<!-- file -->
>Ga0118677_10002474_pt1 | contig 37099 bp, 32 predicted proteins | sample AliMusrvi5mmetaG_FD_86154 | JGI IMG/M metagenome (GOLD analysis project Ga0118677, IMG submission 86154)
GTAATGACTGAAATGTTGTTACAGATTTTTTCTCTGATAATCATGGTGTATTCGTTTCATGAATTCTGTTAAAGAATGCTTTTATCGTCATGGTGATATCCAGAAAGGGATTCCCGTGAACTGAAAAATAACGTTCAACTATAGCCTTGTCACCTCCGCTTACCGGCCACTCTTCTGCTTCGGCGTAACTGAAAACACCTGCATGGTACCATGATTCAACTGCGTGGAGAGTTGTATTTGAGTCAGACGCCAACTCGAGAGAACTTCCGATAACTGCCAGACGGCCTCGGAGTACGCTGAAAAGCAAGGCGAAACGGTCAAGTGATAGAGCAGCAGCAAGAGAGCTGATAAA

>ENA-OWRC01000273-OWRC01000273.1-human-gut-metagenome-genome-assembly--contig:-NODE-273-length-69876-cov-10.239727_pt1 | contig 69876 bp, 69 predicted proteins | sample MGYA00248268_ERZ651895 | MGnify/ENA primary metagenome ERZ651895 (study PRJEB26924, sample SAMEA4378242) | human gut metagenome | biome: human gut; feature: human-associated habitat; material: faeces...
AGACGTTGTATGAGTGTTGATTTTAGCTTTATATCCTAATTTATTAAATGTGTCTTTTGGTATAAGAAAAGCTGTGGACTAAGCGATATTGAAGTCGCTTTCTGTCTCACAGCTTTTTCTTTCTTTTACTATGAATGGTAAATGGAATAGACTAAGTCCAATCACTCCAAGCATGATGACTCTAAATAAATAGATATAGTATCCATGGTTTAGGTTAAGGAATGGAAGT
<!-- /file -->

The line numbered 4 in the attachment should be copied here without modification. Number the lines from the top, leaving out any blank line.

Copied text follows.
AGACGTTGTATGAGTGTTGATTTTAGCTTTATATCCTAATTTATTAAATGTGTCTTTTGGTATAAGAAAAGCTGTGGACTAAGCGATATTGAAGTCGCTTTCTGTCTCACAGCTTTTTCTTTCTTTTACTATGAATGGTAAATGGAATAGACTAAGTCCAATCACTCCAAGCATGATGACTCTAAATAAATAGATATAGTATCCATGGTTTAGGTTAAGGAATGGAAGT